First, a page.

New National Education Policy – A game changer for India
K S Shankar /Chennai, @infodeaofficial
The new National Education policy (NEP), 2020, that was cleared by the Union Cabinet on July 29, seeks to bring a sea change in the Indian education and make the curriculum of schools and colleges more skill-oriented. It also sents for itself, the goal of transforming the system to meet the needs of 21st century India. Built on the pillars of access, equity, quality, affordability and accountability, the NEP is aligned to the agenda for sustainable development and aim to transform India into a vibrant knowledge society and a global knowledge superpower by making school and education holistic, flexible and multi-disciplinary.
India last framed a national policy on education in 1986 and since the country has been making to do with the same old policy despite the on the education sector having undergone a sea change in the interim, speaks volume for the new policy offers a ray of hope for millions of students. The NEP says, wherever possible, the medium of instruction until at least Grade 5, but preferably till Grade 8 and beyond, will be the mother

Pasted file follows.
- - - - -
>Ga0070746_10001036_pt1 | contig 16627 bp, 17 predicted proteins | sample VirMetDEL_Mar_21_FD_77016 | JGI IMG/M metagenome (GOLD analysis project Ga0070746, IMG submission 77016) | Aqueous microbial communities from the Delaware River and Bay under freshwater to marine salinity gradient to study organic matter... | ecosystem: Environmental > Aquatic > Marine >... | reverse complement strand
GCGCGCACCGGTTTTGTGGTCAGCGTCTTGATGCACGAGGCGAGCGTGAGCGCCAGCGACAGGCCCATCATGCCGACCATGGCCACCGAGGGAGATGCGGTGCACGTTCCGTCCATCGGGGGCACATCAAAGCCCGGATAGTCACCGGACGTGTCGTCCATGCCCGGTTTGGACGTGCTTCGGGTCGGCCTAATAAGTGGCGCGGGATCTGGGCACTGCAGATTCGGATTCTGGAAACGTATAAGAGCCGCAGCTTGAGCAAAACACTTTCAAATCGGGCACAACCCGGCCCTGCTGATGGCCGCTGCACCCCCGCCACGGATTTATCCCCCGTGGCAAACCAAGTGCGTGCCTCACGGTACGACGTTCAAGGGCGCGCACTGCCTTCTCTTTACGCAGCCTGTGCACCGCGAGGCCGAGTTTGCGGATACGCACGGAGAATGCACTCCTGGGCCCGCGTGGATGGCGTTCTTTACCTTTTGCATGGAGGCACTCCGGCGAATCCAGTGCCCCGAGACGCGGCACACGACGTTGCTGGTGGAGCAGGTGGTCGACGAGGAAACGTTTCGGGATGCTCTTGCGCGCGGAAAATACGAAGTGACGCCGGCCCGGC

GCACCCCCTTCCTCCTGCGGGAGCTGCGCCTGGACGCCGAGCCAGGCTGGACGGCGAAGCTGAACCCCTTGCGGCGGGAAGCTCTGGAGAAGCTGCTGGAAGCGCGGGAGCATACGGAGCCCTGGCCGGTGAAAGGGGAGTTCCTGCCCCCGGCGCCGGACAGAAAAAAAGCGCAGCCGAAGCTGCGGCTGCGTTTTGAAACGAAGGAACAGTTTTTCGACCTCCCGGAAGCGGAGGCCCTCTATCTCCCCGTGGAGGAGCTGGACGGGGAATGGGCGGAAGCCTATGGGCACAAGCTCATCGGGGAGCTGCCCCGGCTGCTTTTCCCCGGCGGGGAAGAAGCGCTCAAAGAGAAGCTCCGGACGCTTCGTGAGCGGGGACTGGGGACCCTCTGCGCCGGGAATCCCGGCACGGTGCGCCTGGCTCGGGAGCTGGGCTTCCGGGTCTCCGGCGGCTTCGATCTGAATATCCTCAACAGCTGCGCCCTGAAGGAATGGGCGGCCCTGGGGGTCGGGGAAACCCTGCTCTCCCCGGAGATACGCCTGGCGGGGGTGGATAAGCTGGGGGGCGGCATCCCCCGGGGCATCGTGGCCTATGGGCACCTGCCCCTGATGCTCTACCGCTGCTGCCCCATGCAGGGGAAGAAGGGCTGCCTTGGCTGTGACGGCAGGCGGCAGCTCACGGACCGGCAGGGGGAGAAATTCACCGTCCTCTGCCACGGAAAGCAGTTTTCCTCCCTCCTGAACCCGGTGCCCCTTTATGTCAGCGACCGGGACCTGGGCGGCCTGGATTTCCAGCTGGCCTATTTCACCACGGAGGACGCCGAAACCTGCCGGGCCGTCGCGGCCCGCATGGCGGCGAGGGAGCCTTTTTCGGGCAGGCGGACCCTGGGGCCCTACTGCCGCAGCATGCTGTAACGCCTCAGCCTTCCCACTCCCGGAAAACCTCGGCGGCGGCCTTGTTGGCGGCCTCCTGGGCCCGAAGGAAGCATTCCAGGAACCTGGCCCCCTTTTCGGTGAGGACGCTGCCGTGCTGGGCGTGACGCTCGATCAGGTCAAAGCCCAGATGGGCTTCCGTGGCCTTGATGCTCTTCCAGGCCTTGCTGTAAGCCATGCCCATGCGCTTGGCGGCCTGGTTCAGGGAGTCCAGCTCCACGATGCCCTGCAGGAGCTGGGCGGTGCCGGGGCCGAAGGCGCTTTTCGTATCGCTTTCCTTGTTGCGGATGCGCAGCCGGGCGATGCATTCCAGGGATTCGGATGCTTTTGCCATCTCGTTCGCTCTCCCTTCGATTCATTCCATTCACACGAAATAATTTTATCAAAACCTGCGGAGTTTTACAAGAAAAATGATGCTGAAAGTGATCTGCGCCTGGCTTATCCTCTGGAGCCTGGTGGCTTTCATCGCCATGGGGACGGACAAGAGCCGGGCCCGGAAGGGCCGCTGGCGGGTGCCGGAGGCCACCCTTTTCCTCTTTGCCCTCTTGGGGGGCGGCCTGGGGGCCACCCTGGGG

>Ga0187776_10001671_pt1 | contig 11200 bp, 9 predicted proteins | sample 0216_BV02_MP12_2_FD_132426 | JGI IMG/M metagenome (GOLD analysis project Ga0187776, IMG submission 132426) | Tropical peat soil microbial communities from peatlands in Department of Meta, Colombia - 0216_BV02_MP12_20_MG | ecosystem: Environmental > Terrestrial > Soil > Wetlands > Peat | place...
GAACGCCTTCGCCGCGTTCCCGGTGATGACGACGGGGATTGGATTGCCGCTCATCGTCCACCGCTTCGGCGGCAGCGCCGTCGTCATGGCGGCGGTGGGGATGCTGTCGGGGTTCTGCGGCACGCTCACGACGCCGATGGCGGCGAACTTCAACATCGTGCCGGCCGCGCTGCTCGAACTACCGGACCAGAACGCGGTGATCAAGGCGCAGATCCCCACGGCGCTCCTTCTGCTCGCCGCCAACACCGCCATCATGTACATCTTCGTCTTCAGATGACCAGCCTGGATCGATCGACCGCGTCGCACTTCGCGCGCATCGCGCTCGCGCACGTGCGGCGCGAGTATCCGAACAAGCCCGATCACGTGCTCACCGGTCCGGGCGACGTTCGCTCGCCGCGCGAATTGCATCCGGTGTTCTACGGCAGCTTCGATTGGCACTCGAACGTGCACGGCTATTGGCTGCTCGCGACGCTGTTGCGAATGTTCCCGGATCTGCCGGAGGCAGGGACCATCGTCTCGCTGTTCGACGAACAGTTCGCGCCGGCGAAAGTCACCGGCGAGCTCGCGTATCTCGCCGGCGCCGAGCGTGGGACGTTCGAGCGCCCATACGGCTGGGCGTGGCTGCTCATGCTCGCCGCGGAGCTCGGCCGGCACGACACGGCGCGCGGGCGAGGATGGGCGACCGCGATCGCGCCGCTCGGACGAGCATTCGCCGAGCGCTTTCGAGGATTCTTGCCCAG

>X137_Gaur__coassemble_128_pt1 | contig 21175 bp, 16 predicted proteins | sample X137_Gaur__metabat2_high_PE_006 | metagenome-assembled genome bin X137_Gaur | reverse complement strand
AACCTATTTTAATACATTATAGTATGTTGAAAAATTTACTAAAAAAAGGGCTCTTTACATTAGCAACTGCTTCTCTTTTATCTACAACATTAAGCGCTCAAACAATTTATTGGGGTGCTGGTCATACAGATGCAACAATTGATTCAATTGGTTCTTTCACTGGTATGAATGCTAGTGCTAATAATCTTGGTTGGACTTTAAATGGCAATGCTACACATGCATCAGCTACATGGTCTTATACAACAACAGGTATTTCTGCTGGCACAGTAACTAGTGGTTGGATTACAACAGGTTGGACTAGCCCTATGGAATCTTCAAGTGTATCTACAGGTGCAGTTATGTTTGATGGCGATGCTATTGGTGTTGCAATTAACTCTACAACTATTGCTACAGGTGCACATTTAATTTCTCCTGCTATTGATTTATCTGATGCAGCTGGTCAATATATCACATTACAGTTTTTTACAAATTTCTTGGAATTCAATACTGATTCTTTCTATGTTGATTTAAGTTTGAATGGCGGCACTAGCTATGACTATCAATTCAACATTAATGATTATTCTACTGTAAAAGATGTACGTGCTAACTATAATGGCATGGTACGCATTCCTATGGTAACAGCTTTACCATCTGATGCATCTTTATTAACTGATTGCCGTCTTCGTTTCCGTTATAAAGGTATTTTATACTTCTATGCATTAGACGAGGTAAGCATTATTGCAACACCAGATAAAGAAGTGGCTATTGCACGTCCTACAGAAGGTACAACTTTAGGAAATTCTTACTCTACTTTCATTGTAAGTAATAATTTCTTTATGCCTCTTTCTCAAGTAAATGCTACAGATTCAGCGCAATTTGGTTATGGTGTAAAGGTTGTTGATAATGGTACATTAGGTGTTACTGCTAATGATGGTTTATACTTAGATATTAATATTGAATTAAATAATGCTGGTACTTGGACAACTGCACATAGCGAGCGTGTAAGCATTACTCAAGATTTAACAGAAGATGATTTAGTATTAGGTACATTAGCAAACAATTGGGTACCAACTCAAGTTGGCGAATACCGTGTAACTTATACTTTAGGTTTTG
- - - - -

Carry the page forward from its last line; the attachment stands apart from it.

tongue or local language and replaces the policy adopted in 1986 and modified in 1992.
This idea on the medium of instruction on local language or the mother tongue may be controversial, however, there is going to be no
imposition of any language. There is some ambiguity, whether this would be at the cost of the English language but the Government has allyed concern that this is not mandatory and it is up to the States and institutions to decide its exact implementation. Educationists welcomed the three-language approach and said English could also be taught as a third language after the mother tongue and regional language from Class 1 to Class 5.
Local language as the medium of instruction till Class 5 is important in the early phase of a child’s education, they said.
A positive and far-reaching initiative is that NEP signals the end of ROTE learning, a memorizing technique based on repetition and brings in assessment based on the application of core concepts; introduces skills from Grade 6 on wards enabling every child to have at
least one skill at end of school education.The NEP’s. intent to make Class 10 and 12 board exams “easier” is a welcome step, Students will also be allowed to retake board exams once and only the best of the two attempts will be counted.
But the requirement of for all students to take exams in Grades 3,5 and 8 is worrying, Experts say what is needed is systemic assessment of schools’ ability to deliver suitable learning outcomes, not failure policy that penalize students, and even cause them to exit schooling. As far as the older schoolchildren are concerned, they can look forward to the loosening of several right barriers such as those between
Arts and Sciences which was putting a burden on these students.